Returners: Six starters in sophomore attackman Jack McBride (35, 7), junior attackman Scott MacKenzie (13, 16), sophomore midfielder Chris McBride (18, 6), freshman defenseman Chad Wiedmaier (29 gb’s, 24 ct’s), junior defenseman Jeremy Hirsch (25 gb’s) and freshman goalkeeper Tyler Fiorito (7.40 gaa, .587 save).

Reason for pessimism: The losses above will take a toll, but none might cut deeper than the departure of former head coach Bill Tierney, the architect of the Tigers’ six national championships.

Reason for optimism: If Fiorito can build on his solid freshman campaign, the defense might not miss Tierney after all.

6. Navy (11-5; first round)

Losses: Two starters in defenseman Andy Tormey (44 gb’s, 32 ct’s) and goalkeeper Tommy Phelan (8.58 gaa, .585 save) and five reserves in short-stick defensive midfielders Geoff Leone (3, 3, 31 gb’s, 18 ct’s) and Bobby Lennon (2, 4, 19 gb’s, 12 ct’s), attackman Bruce Nechanicky (13, 3), midfielder Matt Bitter (34 gb’s) and goalie Matt Coughlin (6.57 gaa, .487 save).

Returners: Eight starters including seven of the team’s top eight scorers in attackmen Tim Paul (18, 14), Brendan Connors (21, 10) and Andy Warner (13, 14) and midfielders Patrick Moran (20, 3), Joe Lennon (14, 9), Evan Sullivan (8, 3) and Brian Striffler (7, 4).

Reason for pessimism: As deep as the losses of Tormey, Leone and Lennon will be felt, the biggest question is whether sophomore R.J. Wickham (7.00 gaa, .500 save) will be able to succeed Phelan in the cage.

Reason for optimism: The Midshipmen welcome an incoming class that had been ranked eighth in the country by Inside Lacrosse in 2008 prior to spending last season at Naval Academy Preparatory School.

Posted by Edward Lee at 10:00 AM | | Comments (0)
Categories: Maryland, Navy, Review & preview
        

June 9, 2009

Bill Tierney heads west

As first reported by Inside Lacrosse, longtime Princeton head coach Bill Tierney agreed on Monday to assume the same position at Denver after 22 years with the Tigers. It’s a surprising development considering that the 57-year-old Tierney was considered the face – and some would say raspy, passionate voice – of a Princeton program that captured six national championships under Tierney’s tutelege.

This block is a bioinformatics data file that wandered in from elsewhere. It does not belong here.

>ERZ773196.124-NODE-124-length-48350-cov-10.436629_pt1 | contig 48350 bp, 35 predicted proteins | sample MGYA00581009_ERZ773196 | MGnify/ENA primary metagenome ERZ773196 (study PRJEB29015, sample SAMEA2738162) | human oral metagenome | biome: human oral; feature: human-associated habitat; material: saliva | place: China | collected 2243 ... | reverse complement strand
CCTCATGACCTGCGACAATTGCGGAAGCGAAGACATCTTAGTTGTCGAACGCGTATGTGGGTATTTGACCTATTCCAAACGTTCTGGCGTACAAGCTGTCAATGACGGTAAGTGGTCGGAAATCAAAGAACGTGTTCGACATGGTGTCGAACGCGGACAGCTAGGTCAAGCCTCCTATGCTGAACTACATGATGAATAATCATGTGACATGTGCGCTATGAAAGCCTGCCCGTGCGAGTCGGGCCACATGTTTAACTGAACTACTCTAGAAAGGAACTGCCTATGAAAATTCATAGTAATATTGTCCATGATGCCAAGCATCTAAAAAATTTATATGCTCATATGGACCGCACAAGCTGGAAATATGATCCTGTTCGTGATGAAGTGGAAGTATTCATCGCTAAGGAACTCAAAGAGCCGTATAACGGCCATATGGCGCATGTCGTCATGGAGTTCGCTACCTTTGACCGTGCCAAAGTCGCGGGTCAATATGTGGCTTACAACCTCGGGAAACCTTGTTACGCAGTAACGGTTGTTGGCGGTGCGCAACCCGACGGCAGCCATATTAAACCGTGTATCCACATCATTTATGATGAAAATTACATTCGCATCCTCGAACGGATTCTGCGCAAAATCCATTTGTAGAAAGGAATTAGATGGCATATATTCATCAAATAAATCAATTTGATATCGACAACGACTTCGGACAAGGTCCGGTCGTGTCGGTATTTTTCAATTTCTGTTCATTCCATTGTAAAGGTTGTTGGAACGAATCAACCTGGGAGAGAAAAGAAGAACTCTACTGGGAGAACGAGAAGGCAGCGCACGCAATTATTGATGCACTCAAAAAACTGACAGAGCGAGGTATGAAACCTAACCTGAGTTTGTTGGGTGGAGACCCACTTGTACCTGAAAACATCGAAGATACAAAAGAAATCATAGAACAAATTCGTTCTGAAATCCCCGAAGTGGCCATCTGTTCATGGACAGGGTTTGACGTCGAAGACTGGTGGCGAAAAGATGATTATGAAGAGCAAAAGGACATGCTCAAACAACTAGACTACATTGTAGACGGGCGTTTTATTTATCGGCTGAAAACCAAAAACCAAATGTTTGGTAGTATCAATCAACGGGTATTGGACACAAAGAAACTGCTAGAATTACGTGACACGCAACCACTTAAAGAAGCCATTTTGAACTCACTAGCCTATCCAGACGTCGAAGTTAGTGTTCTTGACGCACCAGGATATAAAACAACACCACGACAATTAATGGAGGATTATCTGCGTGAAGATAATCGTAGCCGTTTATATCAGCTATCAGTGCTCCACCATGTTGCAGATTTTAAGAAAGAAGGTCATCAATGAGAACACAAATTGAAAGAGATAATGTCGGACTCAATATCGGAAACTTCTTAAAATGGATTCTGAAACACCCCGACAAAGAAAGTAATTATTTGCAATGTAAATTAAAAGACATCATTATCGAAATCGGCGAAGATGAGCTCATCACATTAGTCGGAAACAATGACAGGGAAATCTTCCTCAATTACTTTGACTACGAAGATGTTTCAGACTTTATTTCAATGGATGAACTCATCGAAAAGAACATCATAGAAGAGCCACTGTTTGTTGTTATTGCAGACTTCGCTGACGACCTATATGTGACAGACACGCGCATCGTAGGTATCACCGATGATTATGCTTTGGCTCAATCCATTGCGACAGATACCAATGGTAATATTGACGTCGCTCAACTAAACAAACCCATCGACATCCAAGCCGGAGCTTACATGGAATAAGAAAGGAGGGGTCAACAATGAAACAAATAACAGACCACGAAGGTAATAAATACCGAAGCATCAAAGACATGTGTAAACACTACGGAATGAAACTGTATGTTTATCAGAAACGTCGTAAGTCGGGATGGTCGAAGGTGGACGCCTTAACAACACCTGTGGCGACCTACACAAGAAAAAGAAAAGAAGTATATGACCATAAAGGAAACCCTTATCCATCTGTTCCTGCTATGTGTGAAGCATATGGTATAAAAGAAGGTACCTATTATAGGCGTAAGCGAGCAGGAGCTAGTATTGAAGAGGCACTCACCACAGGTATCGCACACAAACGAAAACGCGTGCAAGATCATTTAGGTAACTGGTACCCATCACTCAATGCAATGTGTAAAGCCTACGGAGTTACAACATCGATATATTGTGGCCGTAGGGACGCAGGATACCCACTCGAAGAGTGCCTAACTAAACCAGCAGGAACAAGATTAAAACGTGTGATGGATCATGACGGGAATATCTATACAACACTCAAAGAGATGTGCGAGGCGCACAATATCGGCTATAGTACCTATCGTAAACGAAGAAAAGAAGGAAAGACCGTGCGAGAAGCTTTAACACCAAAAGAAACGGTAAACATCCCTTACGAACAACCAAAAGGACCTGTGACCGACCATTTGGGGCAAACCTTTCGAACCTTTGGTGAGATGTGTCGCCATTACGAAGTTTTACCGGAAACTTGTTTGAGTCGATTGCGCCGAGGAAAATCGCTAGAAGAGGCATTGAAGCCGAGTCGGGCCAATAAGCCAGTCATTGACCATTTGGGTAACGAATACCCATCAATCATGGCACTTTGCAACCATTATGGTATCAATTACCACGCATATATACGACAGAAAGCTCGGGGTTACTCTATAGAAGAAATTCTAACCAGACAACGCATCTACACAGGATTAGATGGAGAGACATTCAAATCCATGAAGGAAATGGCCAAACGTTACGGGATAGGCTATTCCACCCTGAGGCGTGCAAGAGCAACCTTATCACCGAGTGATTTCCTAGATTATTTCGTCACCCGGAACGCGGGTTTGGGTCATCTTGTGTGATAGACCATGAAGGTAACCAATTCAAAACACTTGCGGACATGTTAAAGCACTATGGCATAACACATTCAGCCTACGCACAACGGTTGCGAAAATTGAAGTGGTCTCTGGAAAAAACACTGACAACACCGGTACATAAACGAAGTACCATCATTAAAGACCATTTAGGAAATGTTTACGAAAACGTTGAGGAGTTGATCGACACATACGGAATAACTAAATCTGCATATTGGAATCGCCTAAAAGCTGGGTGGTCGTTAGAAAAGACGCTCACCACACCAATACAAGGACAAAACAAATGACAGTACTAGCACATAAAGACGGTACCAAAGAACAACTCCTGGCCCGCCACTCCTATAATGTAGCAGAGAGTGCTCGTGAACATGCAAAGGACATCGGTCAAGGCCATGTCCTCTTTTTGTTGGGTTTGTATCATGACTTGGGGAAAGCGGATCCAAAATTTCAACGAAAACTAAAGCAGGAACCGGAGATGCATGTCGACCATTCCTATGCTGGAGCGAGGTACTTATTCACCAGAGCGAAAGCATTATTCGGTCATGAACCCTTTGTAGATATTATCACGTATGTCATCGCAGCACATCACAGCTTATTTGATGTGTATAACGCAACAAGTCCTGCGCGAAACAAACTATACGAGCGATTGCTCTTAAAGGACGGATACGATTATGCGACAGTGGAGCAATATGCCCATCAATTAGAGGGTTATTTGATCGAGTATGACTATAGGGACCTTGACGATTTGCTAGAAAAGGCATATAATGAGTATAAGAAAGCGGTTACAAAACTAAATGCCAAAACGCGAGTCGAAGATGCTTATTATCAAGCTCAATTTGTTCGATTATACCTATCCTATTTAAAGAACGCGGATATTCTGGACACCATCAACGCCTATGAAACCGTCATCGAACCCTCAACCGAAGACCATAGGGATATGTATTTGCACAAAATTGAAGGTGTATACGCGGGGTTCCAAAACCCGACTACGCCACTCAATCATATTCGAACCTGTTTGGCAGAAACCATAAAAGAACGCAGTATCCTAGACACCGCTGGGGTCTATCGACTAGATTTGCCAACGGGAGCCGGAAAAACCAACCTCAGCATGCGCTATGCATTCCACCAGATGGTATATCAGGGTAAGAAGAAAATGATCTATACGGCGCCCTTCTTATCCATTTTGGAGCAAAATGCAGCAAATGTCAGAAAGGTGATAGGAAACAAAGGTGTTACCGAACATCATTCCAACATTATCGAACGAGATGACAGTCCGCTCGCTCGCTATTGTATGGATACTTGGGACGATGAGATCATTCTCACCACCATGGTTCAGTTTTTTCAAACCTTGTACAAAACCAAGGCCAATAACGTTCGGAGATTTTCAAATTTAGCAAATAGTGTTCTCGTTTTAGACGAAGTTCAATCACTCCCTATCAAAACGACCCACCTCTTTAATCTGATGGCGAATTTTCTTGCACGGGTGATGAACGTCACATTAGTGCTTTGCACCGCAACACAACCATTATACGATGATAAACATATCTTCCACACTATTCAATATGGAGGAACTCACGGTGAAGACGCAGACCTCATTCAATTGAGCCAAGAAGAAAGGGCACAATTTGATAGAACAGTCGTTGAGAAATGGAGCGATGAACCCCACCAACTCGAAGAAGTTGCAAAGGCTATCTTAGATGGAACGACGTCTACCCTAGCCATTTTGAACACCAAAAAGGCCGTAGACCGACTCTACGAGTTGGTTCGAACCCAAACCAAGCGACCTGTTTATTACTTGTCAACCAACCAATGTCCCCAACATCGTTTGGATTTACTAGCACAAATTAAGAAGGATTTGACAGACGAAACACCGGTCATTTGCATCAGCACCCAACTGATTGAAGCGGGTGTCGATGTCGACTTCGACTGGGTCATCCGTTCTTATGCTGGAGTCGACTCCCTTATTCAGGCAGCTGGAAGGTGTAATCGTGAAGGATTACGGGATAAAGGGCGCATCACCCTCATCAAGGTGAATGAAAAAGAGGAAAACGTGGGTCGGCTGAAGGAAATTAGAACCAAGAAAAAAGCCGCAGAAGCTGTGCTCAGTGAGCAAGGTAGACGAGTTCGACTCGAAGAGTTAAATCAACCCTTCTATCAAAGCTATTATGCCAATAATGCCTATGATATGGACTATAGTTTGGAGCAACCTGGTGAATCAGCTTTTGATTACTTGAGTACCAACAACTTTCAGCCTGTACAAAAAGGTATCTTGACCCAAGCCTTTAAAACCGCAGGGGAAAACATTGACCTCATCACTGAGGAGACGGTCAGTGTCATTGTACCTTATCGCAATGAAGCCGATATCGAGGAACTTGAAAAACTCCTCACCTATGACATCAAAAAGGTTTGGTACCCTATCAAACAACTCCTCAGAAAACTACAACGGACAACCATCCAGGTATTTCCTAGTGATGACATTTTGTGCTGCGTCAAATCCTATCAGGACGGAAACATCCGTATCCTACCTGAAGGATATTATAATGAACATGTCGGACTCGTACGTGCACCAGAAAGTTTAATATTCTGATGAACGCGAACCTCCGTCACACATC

Tierney’s presence should pay immediate dividends for Denver, which endured a disappointing 7-8 campaign this past spring after two trips in three years to the NCAA tournament and witnessed the dismissal of three players and the resignation of head coach Jamie Munro.

Tierney’s background as a defensive whiz should improve a Pioneers unit that surrendered 10 or more goals in seven losses. His prowess at recruiting should make Denver a quality destination for blue-chip prospects. And with the Pioneers moving to a revamped Eastern College Athletic Conference, they suddenly become Loyola’s primary contender for the league title.

So what does this mean for the Tigers, who were 390-354-19 before Tierney and 238-86 under Tierney? Associate head coach David Metzbower, who just completed his 20th season at Princeton, becomes the leading candidate to succeed Tierney. But don’t be surprised if the Tigers make a run at Cornell coach Jeff Tambroni, who has guided the Big Red to at least a share of the last seven Ivy League titles, or one of the young up-and-coming Ivy League coaches like Harvard’s John Tillman or Brown’s Lars Tiffany.

Posted by Edward Lee at 1:57 PM | | Comments (0)
        

Review & preview: Premature 2010 poll Part 2

Yesterday, I released the first installment of a preseason and premature poll for the 2010 season, publishing the teams ranked from Nos. 15 to 11. Wednesday will feature Nos. 10 to 6 and Thursday, Nos. 5 to 1.

Unless there are confirmed reports about certain players planning to use fifth years of eligibility, this space will assume that seniors in 2009 will not be back next season. Unannounced fifth-year seniors and potential transfers will affect the rankings that come out next February, but here are the teams that I think will fall between Nos. 15 and 11.

15. Stony Brook (2009 record: 9-6; Tournament finish: no tournament)

Losses: One starter in defenseman Nick Maturro.

Returners: Nine starters including the team’s top five scorers in sophomore midfielder Kevin Crowley (28 goals and 23 assists, 57 groundballs), sophomore attackman Jordan McBride (42, 8), junior midfielder Tom Compitello (13, 25), freshman midfielder Robbie Campbell (21, 12) and freshman attackman Kyle Belton (18, 4).

Reason for pessimism: Despite losing just one starter on defense, this is a unit that surrendered 11.2 goals per game this past season.

Reason for optimism: A potent offense might get even more opportunities courtesy of the face-off prowess of sophomore Adam Rand, who led the nation with a 63.8 winning percentage.

14. Cornell (13-4; championship final)

Losses: Six starters including the entire midfield of Max Seibald (28, 10), John Glynn (23, 10, 57.5 face-off percentage) and Rocco Romero (17, 11), first-team All-American defenseman Matt Moyer (33 gb’s) and goalkeepers Jake Myers (8.20 goals-against average, .500 save percentage) and Kyle Harer (8.51 gaa, .529 save).

Returners: Four starters in attackmen Rob Pannell (25, 42) and Ryan Hurley (45, 10) and defensemen Max Feely (20 gb’s) and Michael Howe.